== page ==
Bustling and bursting with herds of people per usual, Atlanta INTL airport was thankfully the last layover before Susan and I would arrive in Indianapolis for the 2010 National Alopecia Areata Foundation (NAAF) Conference. Just before boarding the final leg of our flight, Susan became aware that a beautiful young bald girl, (who we would soon learn was named Kayla), was earnestly smiling at Susan in her beaubeau scarf. They exchanged knowingly bald looks and soon struck up a conversation. She immediately asked if we were going to the NAAF Conference. When Susan replied yes she was, and yes she also had Alopecia. Kayla simply lit up! Her instant friendly manner echoed her delight at meeting someone heading to the same place as she, with the same purpose. She jumped out of her seat and recited a story that quickly had us laughing, a little comedian in the making; what a personality this child had! Precocious and sly, I would have many more welcome interactions with Kayla and other children like her.
We arrived on a beautiful day in Indianapolis, thankfully devoid of the standard Florida summer humidity. Immediately upon walking into the Hyatt Regency’s Indianapolis lobby 5 adorable bald children flashed past me in a rush of giggles and pure joy. Not ten seconds later I saw a few hairless ladies having a pleasant conversation as they waited to check into their room. While most people seeing these individuals hair loss would immediately think “cancer”, I knew the real reason behind their hairless heads, and could thus be delighted at the happy communion I was privileged to witness. Working for 4Women.com, a company that designs headscarves for women and girls with medical hair loss, enabled me to understand that these people had Alopecia. Susan, 4Women’s president, had taught me a great deal about the disease, her experience with it, and how it affects those diagnosed. The people I had seen were just a handful of the over 600 attendees of the NAAF 2010 Conference.
For three days I was immersed in this little-known counter culture, full of quite extraordinary personalities, beautiful faces, and rowdy children simply thrilled to be among other people just like them. Because Alopecia is a widely misunderstood disease that most people have never heard of, the NAAF conference is an unusually safe place for these individuals. Creating awareness about this disease is a major theme of these conferences, and frankly essential, because without it, each Alopecians begin to expect the same scenario when they are earnestly approached by a stranger. Often these encounters are heart wrenching, as these strangers have immediately made the assumption that the bald person they are approaching is sick or in treatment, and then they launch into a lengthy tale of their own personal experience with cancer. Over the weekend I learned that people with Alopecia are used to these stranger’s head jerks, double takes, or sympathetic stares. It simply goes along with the territory of being bald.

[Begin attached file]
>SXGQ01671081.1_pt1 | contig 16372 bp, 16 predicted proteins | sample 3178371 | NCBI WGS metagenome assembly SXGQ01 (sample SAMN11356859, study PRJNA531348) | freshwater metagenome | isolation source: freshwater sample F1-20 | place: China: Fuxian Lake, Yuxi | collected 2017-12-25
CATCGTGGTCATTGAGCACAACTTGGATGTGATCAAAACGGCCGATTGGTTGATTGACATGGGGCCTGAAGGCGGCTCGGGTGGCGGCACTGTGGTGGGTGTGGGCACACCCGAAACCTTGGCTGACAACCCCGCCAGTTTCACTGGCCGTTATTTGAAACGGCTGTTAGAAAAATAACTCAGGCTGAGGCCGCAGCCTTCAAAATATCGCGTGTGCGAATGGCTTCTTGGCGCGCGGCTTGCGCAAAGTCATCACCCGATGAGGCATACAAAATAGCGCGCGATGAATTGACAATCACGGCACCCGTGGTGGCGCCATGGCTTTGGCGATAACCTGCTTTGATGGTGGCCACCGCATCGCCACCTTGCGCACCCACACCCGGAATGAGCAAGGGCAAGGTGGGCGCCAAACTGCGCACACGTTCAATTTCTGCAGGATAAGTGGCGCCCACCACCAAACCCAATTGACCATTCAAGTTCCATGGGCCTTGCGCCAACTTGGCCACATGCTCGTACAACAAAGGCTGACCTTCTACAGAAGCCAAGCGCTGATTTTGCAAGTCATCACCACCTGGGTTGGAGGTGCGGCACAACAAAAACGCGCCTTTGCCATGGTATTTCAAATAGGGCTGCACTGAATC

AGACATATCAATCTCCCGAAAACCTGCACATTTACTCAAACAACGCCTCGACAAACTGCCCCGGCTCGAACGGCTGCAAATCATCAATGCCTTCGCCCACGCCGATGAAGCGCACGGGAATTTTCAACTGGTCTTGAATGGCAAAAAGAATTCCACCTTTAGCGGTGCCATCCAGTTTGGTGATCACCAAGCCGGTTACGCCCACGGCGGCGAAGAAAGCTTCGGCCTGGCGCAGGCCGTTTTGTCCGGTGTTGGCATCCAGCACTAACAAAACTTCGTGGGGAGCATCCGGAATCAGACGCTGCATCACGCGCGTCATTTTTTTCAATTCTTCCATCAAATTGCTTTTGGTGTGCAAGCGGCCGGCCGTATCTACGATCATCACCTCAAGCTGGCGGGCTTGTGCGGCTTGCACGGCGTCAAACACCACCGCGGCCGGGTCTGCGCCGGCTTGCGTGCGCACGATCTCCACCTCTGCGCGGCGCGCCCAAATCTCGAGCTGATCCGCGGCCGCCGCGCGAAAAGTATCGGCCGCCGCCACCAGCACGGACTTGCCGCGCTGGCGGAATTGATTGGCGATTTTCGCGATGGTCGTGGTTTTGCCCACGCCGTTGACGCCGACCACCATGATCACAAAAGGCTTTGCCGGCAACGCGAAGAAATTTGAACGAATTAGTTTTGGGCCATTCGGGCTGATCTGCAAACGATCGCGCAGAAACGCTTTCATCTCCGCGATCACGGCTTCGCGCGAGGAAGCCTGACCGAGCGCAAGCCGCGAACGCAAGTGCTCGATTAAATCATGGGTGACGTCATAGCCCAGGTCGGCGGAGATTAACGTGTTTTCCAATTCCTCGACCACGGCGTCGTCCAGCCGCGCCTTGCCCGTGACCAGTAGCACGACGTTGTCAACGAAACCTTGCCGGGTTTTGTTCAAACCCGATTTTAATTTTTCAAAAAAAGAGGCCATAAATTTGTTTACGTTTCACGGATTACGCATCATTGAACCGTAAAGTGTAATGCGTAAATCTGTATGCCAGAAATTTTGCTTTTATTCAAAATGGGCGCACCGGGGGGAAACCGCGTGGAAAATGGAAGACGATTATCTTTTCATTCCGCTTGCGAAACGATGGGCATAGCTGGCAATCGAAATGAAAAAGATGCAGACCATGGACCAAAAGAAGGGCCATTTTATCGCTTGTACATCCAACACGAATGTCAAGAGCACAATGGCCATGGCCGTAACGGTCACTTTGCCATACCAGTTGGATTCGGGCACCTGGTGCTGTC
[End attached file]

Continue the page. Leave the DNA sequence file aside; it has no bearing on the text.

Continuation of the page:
But what reaction should people have in the face of an unknown condition such as Alopecia? Especially when seeing not just one beautiful baldie, but hundreds of these amazing people?! Putting myself in that position I can only imagine. What would I think walking into the Hyatt, seeing thick crowds of hairless heads, and not having the answer of Alopecia to apply to the situation? I’m sure my initial assumption would be along the lines of illness and chemotherapy. However , observing the Alopecian’s behavior for even a moment at the NAAF conference would make me wonder about my assumption. Energy flows through them quite clearly, they do not move, speak, or behave in a sick way. One thing to remember, however, is that most stares are perfectly normal. A congregation of bald people is not an everyday sight!
While I have interacted with Alopecians since I began working for Susan in 2009, , these interactions have been mostly telephone based. Prior to meeting so many people at the conference, I really had no idea how special and vibrant these people are. Susan gifted me with the opportunity to meet and get to know several of her friends. These women possessed a quality I don’t normally see in many people, as they really and truly embraced life with open arms; they “got it”. All too often the little things in life can get us down, distract us from what is really important, and block our ability to be open to all of life’s experiences. Yet despite the emotional upheaval these women and kids may have endured during and after their Alopecia diagnosis, they were not ones to focus on the little things. They were the ones out to have a good time and to enjoy life! Each conversation during my experience at the conference confirmed this. When it came time to leave I felt a tinge of sadness, knowing I was walking away from a collection of uniquely exceptional people, and feeling so thankful for all of the interactions I had during my stay. But then again, there is always next year. See you in LA!